You likely associate auto accidents with collisions between two or more moving vehicles. While these may be the most common occurrences, they are not the only ones. There are other sources of auto accidents to be aware of not only to avoid them, but also to recognize when you have a personal injury lawsuit.

These additional causes include road conditions, auto-part defects, pedestrians and cyclists. Although they do not involve other motorists, they can be just as dangerous.

Road conditions

You can be the only person on the road and still get into a crash due to poorly maintained roads, obstructions and missing signage. Possible responsible parties include:

  • Municipalities
  • Transportation departments
  • Construction companies
  • Utility companies
  • Homeowners

You rightly rely on proper engineering, repairs and signs to eliminate hazards. Anything less constitutes negligence.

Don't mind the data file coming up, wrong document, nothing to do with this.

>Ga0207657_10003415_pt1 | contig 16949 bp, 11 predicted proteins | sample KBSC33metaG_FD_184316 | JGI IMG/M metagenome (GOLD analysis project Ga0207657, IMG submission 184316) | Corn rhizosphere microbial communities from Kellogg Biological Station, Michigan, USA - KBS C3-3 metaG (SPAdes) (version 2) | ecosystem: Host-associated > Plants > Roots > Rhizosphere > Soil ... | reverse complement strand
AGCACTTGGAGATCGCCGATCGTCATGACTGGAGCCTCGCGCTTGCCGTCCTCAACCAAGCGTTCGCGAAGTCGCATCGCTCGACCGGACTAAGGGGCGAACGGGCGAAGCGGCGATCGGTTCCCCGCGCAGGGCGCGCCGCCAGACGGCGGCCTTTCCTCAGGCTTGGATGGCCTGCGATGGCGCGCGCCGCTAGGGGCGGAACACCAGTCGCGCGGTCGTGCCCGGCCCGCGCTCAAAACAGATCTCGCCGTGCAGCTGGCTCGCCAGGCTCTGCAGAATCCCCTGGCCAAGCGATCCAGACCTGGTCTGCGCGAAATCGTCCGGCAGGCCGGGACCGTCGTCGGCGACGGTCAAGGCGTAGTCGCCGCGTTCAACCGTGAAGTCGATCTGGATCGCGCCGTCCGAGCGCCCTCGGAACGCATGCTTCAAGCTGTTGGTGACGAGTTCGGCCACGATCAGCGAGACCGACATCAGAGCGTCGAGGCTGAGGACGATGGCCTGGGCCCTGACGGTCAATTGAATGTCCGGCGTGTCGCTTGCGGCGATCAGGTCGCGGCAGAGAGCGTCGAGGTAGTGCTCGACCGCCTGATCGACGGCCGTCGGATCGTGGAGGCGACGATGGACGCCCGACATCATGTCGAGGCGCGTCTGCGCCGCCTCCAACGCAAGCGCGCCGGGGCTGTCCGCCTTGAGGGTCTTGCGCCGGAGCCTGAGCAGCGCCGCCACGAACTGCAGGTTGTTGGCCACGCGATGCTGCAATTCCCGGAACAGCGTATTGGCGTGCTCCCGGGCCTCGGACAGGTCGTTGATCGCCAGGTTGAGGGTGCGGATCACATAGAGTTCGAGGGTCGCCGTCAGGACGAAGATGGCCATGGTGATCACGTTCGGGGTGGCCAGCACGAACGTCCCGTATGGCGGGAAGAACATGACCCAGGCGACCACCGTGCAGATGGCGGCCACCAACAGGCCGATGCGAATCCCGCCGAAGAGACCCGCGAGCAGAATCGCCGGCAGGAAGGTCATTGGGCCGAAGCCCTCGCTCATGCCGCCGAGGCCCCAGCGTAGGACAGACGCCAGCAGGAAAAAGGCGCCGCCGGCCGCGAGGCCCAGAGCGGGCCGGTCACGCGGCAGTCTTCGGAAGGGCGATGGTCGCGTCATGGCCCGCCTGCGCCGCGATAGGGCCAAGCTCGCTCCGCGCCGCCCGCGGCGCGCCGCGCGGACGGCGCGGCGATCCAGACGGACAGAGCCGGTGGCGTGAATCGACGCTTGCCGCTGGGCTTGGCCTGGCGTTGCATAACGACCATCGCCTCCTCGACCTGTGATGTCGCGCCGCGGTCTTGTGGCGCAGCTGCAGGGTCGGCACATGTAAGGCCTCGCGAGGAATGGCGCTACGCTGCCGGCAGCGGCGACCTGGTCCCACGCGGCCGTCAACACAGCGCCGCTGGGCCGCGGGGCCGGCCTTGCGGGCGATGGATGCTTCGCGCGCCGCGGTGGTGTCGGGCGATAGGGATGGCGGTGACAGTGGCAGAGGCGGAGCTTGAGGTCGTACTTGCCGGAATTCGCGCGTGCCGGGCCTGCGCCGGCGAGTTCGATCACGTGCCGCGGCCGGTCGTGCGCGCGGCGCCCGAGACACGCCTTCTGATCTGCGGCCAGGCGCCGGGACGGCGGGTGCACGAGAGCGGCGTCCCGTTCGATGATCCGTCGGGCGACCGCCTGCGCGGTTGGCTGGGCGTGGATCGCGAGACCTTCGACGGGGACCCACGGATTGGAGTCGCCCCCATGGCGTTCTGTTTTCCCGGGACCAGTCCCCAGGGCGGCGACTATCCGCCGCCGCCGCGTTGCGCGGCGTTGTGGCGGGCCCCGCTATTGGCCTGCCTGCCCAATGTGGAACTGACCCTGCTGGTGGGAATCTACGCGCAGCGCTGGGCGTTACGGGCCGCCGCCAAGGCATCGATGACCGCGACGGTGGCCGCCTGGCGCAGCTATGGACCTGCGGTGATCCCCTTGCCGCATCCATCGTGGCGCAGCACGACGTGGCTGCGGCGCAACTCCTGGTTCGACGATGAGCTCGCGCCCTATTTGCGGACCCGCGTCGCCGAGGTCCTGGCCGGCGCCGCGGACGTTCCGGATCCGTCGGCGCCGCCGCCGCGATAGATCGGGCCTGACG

Auto-part defects

Just as important to your safety is your vehicle. Some of the reasons you may have chosen the make and model you did were for its highly rated safety features, precision, quality, size and technology. If an essential part malfunctions, or the manufacturer recalls a product, you can easily get into an accident and become injured. 

Pedestrians

Walking down the street and getting hit by a car falls under the category of auto accidents. According to PennDOT, city intersections have the highest rate of pedestrian injuries. Drivers may not stop at a sign or light, give you the right of way or pay attention to the road. On the other hand, motorists are not always at fault. You may be a safe driver and unintentionally hit a pedestrian who is jaywalking, drunk or distracted on a cellphone.

Cyclists

Collisions between cars and bicycles are another form of motor vehicle accidents. Just as with pedestrian accidents, the fault can lie with either party. Drivers may not pay attention to cyclists’ hand signals or share the road. Cyclists may ride in restricted areas or lack the necessary reflectors and lights for night riding. Both parties must take accountability for their part in keeping themselves and others safe.